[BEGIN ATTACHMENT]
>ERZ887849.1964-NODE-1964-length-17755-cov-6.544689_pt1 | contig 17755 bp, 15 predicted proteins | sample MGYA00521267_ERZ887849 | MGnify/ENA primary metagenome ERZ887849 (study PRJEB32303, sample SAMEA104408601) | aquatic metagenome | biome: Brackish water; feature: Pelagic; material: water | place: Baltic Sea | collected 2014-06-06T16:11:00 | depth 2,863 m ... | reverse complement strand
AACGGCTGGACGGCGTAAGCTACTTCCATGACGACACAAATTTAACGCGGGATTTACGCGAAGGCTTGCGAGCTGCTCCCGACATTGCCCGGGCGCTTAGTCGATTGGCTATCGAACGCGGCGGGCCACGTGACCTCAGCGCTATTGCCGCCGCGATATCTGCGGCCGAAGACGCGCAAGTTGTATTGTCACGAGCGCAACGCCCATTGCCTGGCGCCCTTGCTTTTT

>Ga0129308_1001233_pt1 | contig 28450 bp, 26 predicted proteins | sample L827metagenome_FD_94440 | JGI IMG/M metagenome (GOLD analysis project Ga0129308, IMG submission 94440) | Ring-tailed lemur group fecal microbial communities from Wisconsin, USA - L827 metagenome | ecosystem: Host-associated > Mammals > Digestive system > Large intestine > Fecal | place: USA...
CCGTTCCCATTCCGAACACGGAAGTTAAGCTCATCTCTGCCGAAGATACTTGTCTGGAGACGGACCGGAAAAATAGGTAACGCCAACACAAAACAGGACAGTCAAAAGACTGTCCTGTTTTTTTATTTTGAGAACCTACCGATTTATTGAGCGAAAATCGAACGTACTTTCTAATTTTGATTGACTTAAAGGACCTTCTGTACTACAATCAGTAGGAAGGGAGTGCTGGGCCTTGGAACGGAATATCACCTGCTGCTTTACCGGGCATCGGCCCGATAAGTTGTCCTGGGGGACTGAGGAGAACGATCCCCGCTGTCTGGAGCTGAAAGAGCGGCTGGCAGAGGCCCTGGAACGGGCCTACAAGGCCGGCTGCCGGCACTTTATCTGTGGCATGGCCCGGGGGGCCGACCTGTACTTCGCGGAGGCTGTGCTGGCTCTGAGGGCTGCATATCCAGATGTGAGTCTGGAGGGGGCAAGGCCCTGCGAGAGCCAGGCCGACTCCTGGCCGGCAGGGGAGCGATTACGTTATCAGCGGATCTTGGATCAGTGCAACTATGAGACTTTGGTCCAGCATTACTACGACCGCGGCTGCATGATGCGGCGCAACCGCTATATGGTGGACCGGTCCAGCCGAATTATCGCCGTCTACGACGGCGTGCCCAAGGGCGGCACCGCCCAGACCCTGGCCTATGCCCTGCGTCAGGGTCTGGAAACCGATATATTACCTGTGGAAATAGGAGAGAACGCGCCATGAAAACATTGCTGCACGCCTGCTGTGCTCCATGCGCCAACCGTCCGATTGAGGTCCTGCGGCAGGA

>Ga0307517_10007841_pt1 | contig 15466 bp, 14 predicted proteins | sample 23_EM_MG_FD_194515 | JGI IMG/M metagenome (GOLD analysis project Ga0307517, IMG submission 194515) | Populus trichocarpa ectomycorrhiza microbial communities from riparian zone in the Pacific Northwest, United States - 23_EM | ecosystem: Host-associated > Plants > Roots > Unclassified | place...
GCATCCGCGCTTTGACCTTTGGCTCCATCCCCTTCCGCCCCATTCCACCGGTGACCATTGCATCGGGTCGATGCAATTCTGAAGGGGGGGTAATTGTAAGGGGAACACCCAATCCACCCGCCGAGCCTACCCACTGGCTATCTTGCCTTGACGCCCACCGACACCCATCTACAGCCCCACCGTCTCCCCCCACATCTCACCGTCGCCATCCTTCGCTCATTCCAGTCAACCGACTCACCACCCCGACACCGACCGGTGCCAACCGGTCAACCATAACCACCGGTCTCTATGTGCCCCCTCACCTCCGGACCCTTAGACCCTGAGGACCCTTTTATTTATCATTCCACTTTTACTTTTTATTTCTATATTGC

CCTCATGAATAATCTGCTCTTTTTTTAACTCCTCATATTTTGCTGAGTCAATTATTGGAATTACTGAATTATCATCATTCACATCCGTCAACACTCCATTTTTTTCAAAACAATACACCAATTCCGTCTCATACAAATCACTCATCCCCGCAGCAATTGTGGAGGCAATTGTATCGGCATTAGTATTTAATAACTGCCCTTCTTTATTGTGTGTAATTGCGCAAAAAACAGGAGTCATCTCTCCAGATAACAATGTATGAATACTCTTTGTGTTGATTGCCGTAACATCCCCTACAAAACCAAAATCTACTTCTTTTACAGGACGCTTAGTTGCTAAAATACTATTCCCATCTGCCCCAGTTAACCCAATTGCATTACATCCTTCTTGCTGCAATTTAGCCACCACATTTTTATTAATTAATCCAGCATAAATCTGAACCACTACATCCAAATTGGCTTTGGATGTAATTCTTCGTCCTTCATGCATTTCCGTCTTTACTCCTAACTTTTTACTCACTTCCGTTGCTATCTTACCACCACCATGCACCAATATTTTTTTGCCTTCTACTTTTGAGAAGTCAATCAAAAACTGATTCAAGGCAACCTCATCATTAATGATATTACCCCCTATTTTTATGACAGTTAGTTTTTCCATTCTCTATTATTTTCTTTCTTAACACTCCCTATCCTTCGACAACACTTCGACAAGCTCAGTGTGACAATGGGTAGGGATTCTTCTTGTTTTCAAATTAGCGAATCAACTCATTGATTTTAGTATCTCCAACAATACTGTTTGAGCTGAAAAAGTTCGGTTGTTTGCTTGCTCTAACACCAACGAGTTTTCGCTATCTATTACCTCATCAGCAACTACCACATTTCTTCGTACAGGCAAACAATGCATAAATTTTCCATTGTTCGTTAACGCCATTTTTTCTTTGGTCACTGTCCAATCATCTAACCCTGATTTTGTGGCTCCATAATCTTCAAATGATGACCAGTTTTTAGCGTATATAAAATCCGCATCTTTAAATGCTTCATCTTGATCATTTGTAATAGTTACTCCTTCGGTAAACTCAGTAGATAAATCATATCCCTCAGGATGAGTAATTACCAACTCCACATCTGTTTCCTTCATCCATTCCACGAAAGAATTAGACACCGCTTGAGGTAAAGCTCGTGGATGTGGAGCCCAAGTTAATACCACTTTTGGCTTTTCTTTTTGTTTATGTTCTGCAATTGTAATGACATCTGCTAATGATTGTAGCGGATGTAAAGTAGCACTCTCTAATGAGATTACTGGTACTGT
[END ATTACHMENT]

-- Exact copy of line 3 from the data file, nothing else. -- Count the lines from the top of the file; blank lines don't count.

>Ga0129308_1001233_pt1 | contig 28450 bp, 26 predicted proteins | sample L827metagenome_FD_94440 | JGI IMG/M metagenome (GOLD analysis project Ga0129308, IMG submission 94440) | Ring-tailed lemur group fecal microbial communities from Wisconsin, USA - L827 metagenome | ecosystem: Host-associated > Mammals > Digestive system > Large intestine > Fecal | place: USA...